Staff Picks - 2016 Adults Holiday

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Staff Picks 2016 Holiday Catalog (6.7MB)
Atlas Obscura: An Explorer's Guide to the World's Hidden WondersAtlas Obscura: An Explorer's Guide to the World's Hidden Wonders by Joshua Foer, Dylan Thuras and Ella Morton. The Great Pyramid of Giza is NOT in here. But Scotland's Garden of Cosmic Speculation is, as well as over 600 other curious, practically unheard of destinations all over the world. Illustrated armchair travel doesn't get more obscure or fun. ~ Stan Hynds
Letters of Note: Volume 2: An Eclectic Collection of Correspondence Deserving of a Wider AudienceLetters of Note: Volume 2: An Eclectic Collection of Correspondence Deserving of a Wider Audience by Shaun Usher. Like its predecessor, this sensational book contains letters to and from famous people. Others are between ordinary folks. But every page is a wonder to behold. Must be seen and browsed to appreciate. ~ Stan Hynds
The Lyrics: 1961-2012The Lyrics: 1961-2012 by Bob Dylan. From the winner of the 2016 Nobel Prize for Literature, there is this: all of his lyrics. Devotees and casual fans alike will appreciate this beautiful, comprehensive volume. Dylan edited dozens of songs for the book which are appearing publicly for the first time here. ~ Stan Hynds
Speaking American: How Y'all, Youse, and You Guys Talk: A Visual GuideSpeaking American: How Y'all, Youse, and You Guys Talk: A Visual Guide by Josh Katz. Remember malfunction junction right outside the Manchester Center store? Now we have a...well, what do you call it? Depends on where you're from. And that's what this wonderfully fun book is about. Tag sale or yard sale? Sprinkles or jimmies? With maps! ~ Stan Hynds
@Natgeo: The Most Popular Instagram Photos@Natgeo: The Most Popular Instagram Photos by National Geographic. Three hundred of the most liked and commented on photos from National Geographic's Instagram account, with 46 million followers worldwide. Yes, really. Wonderful pictures of everything from exotic places to intricate mosaic designs. A terrific gift for anyone on your holiday list and best of all, it's affordable. ~ Sarah Knight
People Knitting: A Century of PhotographsPeople Knitting: A Century of Photographs by Barbara Levine. We all know at least one serious knitter but would you buy that person a book of patterns? Too risky. This book is perfect. A wonderful collection of photos dating from the 1860s to the 1960s of all kinds of people in the act of knitting. ~ Stan Hynds
The African Svelte: Ingenious Misspellings That Make Surprising SenseThe African Svelte: Ingenious Misspellings That Make Surprising Sense by Daniel Menaker & Roz Chast. The former fiction editor at the New Yorker collected these funny and unintentionally insightful misspellings throughout his career. Whether you're checking your "cholesteroil" or making a "last-stitch effort" you'd have to be "vast asleep" not to get a kick out of this. ~ Stan Hynds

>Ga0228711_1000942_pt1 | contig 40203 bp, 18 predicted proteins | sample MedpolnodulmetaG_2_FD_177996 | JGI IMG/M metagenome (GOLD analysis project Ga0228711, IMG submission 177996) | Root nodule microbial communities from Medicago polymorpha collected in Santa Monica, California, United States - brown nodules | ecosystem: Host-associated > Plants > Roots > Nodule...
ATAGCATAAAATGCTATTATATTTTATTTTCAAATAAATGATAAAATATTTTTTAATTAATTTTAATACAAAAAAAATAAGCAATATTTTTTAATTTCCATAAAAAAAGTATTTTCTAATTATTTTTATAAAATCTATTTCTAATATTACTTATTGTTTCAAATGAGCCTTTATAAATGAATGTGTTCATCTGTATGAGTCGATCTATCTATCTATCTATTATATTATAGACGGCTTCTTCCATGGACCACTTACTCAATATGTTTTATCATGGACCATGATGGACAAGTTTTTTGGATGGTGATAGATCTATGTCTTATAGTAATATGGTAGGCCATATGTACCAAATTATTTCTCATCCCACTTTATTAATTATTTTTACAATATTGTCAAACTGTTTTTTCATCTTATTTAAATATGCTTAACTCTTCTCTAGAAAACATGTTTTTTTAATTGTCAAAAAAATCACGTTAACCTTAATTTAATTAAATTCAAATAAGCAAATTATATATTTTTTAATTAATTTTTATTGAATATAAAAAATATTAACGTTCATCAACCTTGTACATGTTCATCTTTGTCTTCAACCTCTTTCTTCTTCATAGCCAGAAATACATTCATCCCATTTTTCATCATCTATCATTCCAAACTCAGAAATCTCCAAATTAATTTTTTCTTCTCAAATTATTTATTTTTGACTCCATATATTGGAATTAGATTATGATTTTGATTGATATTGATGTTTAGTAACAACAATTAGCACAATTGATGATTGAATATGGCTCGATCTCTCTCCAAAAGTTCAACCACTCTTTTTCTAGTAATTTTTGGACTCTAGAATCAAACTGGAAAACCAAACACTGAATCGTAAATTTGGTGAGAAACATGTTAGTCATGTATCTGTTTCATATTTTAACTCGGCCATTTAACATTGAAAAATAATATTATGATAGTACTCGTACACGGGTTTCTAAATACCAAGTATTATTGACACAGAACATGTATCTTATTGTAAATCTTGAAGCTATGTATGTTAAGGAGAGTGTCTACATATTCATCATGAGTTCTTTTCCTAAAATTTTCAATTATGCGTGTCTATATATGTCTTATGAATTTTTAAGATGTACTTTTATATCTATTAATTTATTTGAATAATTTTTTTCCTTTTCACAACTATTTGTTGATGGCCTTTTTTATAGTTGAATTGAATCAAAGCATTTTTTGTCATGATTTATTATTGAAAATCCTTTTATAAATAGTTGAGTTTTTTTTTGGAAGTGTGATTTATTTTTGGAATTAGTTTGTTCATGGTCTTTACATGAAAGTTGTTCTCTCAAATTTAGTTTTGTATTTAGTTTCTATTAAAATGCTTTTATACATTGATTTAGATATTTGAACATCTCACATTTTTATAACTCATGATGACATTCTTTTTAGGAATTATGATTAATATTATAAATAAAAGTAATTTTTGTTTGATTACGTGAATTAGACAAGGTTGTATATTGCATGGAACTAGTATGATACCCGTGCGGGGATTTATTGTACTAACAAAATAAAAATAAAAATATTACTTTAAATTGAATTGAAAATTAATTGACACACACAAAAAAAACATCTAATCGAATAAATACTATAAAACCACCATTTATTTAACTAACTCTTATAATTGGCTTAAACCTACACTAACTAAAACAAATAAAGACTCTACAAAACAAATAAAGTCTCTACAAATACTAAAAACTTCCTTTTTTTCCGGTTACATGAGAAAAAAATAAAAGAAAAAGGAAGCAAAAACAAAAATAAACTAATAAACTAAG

In the Company of Women: Inspiration and Advice from Over 100 Makers, Artists, and EntrepreneursIn the Company of Women: Inspiration and Advice from Over 100 Makers, Artists, and Entrepreneurs by Grace Bonney. Eloquent, provocative, thoughtful – a diverse group of exceptional women, from potters and chefs to business owners and musicians, relate insights into their creativity and successes. A great gift for women of all ages. With stunning photographs. ~ Louise Jones
Game Changers: The Unsung Heroines of Sports HistoryGame Changers: The Unsung Heroines of Sports History by Molly Schiot. We've all heard of Billy Jean King and Lindsey Vonn. But Fanny Bullock Workman and Kinue Hitomi? Read their personal stories in this book of trail-blazing women athletes (Hitomi won Olympic Gold in 1928, Workman climbed the Himalayas in 1906 in a skirt!). With rarely-seen photographs. ~ Louise Jones
Dead Feminists: Historic Heroines in Living ColorDead Feminists: Historic Heroines in Living Color by Chandler O'Leary. Based on the letterpress poster series of the same name, this is a splendid, colorful, not-putdownable feminist history of 27 women who made a difference - Sappho to Annie Oakley to Marie Curie to Shirley Chisholm. With inspirational stories and amazing art. ~ Louise Jones
Liberty Cat Figurine ReadingLiberty Cat Figurine Reading. This statue of a thoughtful cat wearing glasses and reading to a wee kitty is a delightful addition to any bookcase. ~ Jessica Wood
Three LP by Phantogram. The Saratoga Springs hometown heroes return with another fantastic album. Recorded during a tumultuous period, this is a bit darker than previous releases but still features their trademark beats and stunning vocals. ~ Chris Linendoll

Chapter and Verse by Bruce Springsteen LPChapter and Verse LP by Bruce Springsteen. Released as an audio companion to the blockbuster memoir Born to Run, this twodisc set features classic songs from his long career. The real draw here for devoted fans is the previously unreleased early tracks. ~ Chris Linendoll

FaithfulFaithful by Alice Hoffman. A teenager carries the guilt of being the driver in a car accident that left her best friend in a coma into her adult life. Shelby Richmond refuses to accept the good things that present themselves to her, pushing them away because she feels undeserving of happiness. Ms. Hoffman's novel about the price of guilt is an absorbing and ultimately uplifting experience, with the author's penchant for injecting her books with quirky characters who inhabit a slightly skewered world very much in evidence. ~ Alden Graves
The TerranautsThe Terranauts by T. C. Boyle. In the Arizona desert, four men and four women embark on a two-year experiment to survive in a sealed-off biodome. In this wildly imaginative story of a makeshift society pushed to the edge, Boyle remarkably details the comical failings, irrational desires, and idealistic (yet often misdirected) ambitions of humankind. ~ Cathy Taylor